Facebook has decided to reverse its sweeping ban on news content in Australia after the tech giant and the federal government agreed to amendments to the impending media payment law.
Facebook CEO Mark Zuckerberg and the Australian government have been engaged in eleventh-hour discussions since the ban came into place last Thursday.
By Tuesday Eastern Standard Time, a deal was finally brokered.
“The government has been advised by Facebook that it intends to restore Australian news pages in the coming days,” according to a statement by Federal Treasurer Josh Frydenberg and Communications Minister Paul Fletcher.
“These amendments will provide further clarity to digital platforms and news media businesses about the way the Code is intended to operate …” they said.
Some amendments include giving companies one month notice before they were designated as coming under the ambit of the News Media Bargaining Code and extending the amount of time for mediation between parties.
Last week, Facebook made good on a threat to pull news content from its platform in response to the Australian government’s News Media Bargaining Code.
The Code legislates a framework for news companies to enter negotiations with Google and Facebook for payment of content.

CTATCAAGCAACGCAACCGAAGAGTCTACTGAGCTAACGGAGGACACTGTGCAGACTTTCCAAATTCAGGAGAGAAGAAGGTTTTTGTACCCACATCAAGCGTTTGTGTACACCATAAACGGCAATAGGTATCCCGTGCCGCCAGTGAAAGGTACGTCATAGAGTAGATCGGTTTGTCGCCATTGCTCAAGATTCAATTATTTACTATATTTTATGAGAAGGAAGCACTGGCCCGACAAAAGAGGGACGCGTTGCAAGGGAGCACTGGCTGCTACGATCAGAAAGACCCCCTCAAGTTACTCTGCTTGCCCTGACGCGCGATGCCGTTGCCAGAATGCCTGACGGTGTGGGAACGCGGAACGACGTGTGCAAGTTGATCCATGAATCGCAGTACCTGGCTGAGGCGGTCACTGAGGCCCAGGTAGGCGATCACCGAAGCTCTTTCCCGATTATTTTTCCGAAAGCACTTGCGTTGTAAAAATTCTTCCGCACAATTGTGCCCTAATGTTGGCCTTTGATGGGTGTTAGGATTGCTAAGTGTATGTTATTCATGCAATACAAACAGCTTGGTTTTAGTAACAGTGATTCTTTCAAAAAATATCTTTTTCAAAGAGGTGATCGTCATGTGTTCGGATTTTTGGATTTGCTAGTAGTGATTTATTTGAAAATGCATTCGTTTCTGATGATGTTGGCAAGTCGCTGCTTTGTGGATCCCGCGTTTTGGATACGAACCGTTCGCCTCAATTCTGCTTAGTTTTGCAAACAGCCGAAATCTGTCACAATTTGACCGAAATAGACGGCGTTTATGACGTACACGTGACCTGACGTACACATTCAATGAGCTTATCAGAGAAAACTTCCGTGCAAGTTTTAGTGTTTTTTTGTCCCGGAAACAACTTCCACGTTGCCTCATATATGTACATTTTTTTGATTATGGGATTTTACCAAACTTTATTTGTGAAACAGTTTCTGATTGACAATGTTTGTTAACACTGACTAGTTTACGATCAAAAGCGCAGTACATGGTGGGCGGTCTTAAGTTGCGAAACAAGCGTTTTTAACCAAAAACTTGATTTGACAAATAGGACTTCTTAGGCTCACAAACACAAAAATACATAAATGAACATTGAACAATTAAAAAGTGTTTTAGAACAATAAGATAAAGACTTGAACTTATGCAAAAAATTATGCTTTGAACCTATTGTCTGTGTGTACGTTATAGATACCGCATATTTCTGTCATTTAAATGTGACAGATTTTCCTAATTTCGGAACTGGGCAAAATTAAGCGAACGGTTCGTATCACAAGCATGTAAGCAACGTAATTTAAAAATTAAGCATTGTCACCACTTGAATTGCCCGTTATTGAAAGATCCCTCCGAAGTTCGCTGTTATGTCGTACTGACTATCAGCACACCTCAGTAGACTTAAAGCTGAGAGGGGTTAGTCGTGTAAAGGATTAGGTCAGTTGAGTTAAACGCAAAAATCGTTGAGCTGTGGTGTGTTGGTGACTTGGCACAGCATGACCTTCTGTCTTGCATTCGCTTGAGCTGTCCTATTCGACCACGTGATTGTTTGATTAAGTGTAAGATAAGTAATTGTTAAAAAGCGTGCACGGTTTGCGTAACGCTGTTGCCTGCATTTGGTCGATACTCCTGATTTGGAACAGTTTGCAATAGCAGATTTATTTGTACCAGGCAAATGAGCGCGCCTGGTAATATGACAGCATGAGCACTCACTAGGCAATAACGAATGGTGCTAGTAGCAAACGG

Despite initial resistance, threats, and public lobbying, Google eventually came to the table and spent the last week signing off deals with several media outlets.
However, Facebook decided to execute its “nuclear option,” surprising government ministers with its news ban.
The ban removed all news-related content from its platform in Australia and prevented users from sharing it.
The Facebook pages of mainstream media outlets were also shut down, including the ABC, The Australian, Sydney Morning Herald, and The Epoch Times.
Campbell Brown, Facebook’s VP of Global News Partnerships, said the tech giant was pleased to have reached an agreement with the Australian government.
“We have consistently supported a framework that would encourage innovation and collaboration between online platforms and publishers,” Brown said in a blog.
“As a result of these changes, we can now work to further our investment in public interest journalism and restore news on Facebook for Australians in the coming days,” he added.
The ban caused major disruption across Australia with the accounts of several non-media Facebook pages, including non-profit organisations, unions, businesses, emergency services, the weather bureau, and government departments.
Traffic to Australian news sites also took a tumble, with an estimated 16 percent drop in web visitation once the ban set in.
Australia has been at the forefront of the world push on how to regulate Big Tech better. Currently, Canada has announced that it is now considering similar legislation to Australia, while Microsoft has encouraged European and U.S. regulators to adopt the law.